Connecticut 2002-2003 Season Preview

Fourteen sophomores and five freshmen make up the bulk of Connecticut’s ever-developing women’s hockey program. There are two juniors as well, and naturally, with no seniors, they’re both captains. Such are the circumstances Heather Linstad faces in her third year as UConn head coach, her second with a full recruiting class.

“I wouldn’t have taken on the job if I didn’t want the challenge of it,” said Linstad.

Faced with the challenge of recruiting without an established name or tradition, Linstad delivered a class last year which carried the team to upset victories over some of the biggest names in college hockey, namely New Hampshire and her former employer Northeastern. UConn also posted a 2-0-1 record over Boston College.

Connecticut’s biggest need for improvement is on the offensive end, where sophomore Kimberly Berry had a fine rookie campaign with 23 goals and 12 assists, but only one other player cracked double-digits in goals.

“We only had one key scorer last year,” Linstad said. “We need two, three, four kids to step up and help us out in that regard.”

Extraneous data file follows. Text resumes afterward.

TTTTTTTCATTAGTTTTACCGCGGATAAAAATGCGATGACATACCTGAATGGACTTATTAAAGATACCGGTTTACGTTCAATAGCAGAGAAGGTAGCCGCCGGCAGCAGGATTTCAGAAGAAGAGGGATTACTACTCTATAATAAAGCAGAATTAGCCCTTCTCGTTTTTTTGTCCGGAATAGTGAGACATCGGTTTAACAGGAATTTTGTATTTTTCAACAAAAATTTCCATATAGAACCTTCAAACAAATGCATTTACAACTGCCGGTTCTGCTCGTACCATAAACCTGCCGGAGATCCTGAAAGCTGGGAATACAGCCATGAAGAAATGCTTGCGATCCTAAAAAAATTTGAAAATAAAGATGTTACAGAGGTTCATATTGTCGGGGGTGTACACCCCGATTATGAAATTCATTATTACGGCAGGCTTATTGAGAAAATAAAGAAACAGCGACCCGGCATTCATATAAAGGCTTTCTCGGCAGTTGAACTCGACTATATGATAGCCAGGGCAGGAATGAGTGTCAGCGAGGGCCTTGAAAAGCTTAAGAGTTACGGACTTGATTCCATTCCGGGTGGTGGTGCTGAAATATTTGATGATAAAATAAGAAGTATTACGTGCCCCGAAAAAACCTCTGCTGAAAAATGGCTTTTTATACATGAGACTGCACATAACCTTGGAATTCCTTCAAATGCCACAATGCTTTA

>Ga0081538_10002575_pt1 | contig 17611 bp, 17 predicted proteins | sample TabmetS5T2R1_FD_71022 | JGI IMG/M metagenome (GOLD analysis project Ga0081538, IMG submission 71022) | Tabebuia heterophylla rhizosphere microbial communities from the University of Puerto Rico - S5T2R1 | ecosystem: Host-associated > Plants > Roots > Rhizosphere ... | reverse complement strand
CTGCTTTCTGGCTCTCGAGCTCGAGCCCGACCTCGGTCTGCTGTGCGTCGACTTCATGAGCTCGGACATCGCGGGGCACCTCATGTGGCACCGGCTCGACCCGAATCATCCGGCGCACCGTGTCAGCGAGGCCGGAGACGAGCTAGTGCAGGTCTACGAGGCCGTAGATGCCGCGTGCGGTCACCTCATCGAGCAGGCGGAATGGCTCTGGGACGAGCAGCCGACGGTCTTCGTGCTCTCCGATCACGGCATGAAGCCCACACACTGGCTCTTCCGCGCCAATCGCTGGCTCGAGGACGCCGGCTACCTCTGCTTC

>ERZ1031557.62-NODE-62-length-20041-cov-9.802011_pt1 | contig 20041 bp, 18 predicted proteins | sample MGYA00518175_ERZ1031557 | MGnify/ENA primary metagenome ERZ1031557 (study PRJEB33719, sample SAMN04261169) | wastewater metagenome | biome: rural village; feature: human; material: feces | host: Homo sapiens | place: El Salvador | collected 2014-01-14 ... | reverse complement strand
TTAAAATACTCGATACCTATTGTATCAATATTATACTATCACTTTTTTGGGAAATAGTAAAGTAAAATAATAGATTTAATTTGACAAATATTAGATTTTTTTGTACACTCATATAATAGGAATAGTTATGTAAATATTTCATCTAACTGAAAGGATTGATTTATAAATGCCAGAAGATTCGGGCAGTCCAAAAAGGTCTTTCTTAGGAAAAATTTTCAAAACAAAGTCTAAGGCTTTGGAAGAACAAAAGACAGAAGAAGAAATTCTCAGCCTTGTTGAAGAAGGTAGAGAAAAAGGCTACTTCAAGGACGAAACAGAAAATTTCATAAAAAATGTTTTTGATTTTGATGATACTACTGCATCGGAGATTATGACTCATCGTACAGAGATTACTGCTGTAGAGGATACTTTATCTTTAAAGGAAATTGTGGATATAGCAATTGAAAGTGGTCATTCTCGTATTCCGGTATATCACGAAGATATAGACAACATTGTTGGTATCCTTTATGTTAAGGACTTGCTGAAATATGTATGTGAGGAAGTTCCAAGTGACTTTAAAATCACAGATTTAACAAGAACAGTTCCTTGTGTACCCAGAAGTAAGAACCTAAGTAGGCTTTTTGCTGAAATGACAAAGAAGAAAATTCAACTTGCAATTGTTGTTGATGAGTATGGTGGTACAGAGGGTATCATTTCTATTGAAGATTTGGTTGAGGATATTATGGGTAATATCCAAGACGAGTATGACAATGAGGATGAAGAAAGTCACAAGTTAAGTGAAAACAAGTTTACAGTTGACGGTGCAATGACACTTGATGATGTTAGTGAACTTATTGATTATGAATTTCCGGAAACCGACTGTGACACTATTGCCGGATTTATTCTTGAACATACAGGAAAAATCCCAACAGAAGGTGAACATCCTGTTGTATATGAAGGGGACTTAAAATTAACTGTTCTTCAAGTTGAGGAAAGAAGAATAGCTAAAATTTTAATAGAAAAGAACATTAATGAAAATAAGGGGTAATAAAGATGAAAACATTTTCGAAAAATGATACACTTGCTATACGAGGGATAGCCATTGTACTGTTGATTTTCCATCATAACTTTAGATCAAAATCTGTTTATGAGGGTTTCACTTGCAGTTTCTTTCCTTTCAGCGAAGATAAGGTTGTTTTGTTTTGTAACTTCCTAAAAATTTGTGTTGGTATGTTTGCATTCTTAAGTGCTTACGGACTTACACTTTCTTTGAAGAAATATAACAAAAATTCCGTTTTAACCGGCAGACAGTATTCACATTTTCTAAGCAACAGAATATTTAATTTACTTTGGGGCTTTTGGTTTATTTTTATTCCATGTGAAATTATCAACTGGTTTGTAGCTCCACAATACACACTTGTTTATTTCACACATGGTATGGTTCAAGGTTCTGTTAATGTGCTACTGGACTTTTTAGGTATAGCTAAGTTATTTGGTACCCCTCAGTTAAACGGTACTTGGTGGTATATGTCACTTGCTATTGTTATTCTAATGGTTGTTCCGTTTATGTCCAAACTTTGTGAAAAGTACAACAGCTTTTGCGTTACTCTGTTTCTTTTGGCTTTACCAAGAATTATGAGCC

Linstad expects that the improvement will come primarily from the sophomore class, where several players didn’t do as well as they had hoped in their opening seasons.

Improvement has been the defining characteristic of Linstad’s first full class from the get-go. In the 2001-02 team’s debut, the Huskies were pounded 10-1 by Wisconsin. The next day, a 1-1 tie was the result.

UConn, with Shannon Murphy earning the majority of the starts, rarely allowed more than four goals all season.

The main impetus for improvement, with another class of recruits coming in, will be the intrasquad competition that naturally results. Linstad also expects that with the new depth from the recruits, her squad will vastly improve its special teams, which ranked near the bottom of the league last season.

One advantage UConn players have over any other school in the Hockey East is that they’ve been forced to become leaders at a young age by necessity. Linstad hopes that will help the team down the road.

“I think being around players that are starting something brand new is a fun thing,” she said. “They are the pioneers of this program and they’ve put their names on it.”